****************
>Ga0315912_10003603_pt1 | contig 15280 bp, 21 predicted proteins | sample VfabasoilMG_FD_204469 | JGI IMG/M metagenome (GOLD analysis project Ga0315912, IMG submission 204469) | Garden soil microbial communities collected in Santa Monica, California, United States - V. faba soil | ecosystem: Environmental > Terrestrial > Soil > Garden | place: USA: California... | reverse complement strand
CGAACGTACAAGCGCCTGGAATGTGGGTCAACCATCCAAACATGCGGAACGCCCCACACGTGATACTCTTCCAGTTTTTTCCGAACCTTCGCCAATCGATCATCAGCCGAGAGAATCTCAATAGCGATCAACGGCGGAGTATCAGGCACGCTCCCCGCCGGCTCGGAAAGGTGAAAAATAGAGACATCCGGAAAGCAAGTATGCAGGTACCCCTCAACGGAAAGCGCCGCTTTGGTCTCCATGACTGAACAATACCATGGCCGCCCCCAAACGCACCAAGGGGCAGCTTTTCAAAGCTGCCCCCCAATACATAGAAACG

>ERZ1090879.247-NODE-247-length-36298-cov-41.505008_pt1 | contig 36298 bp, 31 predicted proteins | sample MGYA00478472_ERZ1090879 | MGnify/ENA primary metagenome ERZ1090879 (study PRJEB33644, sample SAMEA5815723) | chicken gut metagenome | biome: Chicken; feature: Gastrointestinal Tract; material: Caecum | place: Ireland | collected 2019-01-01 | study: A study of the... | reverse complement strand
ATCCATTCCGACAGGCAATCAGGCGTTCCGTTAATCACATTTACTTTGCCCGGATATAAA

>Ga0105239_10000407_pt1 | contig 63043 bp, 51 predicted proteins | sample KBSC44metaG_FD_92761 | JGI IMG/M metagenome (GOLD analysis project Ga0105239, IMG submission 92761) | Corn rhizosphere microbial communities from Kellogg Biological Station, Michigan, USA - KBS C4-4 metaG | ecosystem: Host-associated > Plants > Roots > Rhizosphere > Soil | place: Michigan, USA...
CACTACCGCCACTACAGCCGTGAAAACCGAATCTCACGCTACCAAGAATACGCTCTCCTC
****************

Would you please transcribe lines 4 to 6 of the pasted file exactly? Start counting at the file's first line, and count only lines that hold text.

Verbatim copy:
ATCCATTCCGACAGGCAATCAGGCGTTCCGTTAATCACATTTACTTTGCCCGGATATAAA

>Ga0105239_10000407_pt1 | contig 63043 bp, 51 predicted proteins | sample KBSC44metaG_FD_92761 | JGI IMG/M metagenome (GOLD analysis project Ga0105239, IMG submission 92761) | Corn rhizosphere microbial communities from Kellogg Biological Station, Michigan, USA - KBS C4-4 metaG | ecosystem: Host-associated > Plants > Roots > Rhizosphere > Soil | place: Michigan, USA...
CACTACCGCCACTACAGCCGTGAAAACCGAATCTCACGCTACCAAGAATACGCTCTCCTC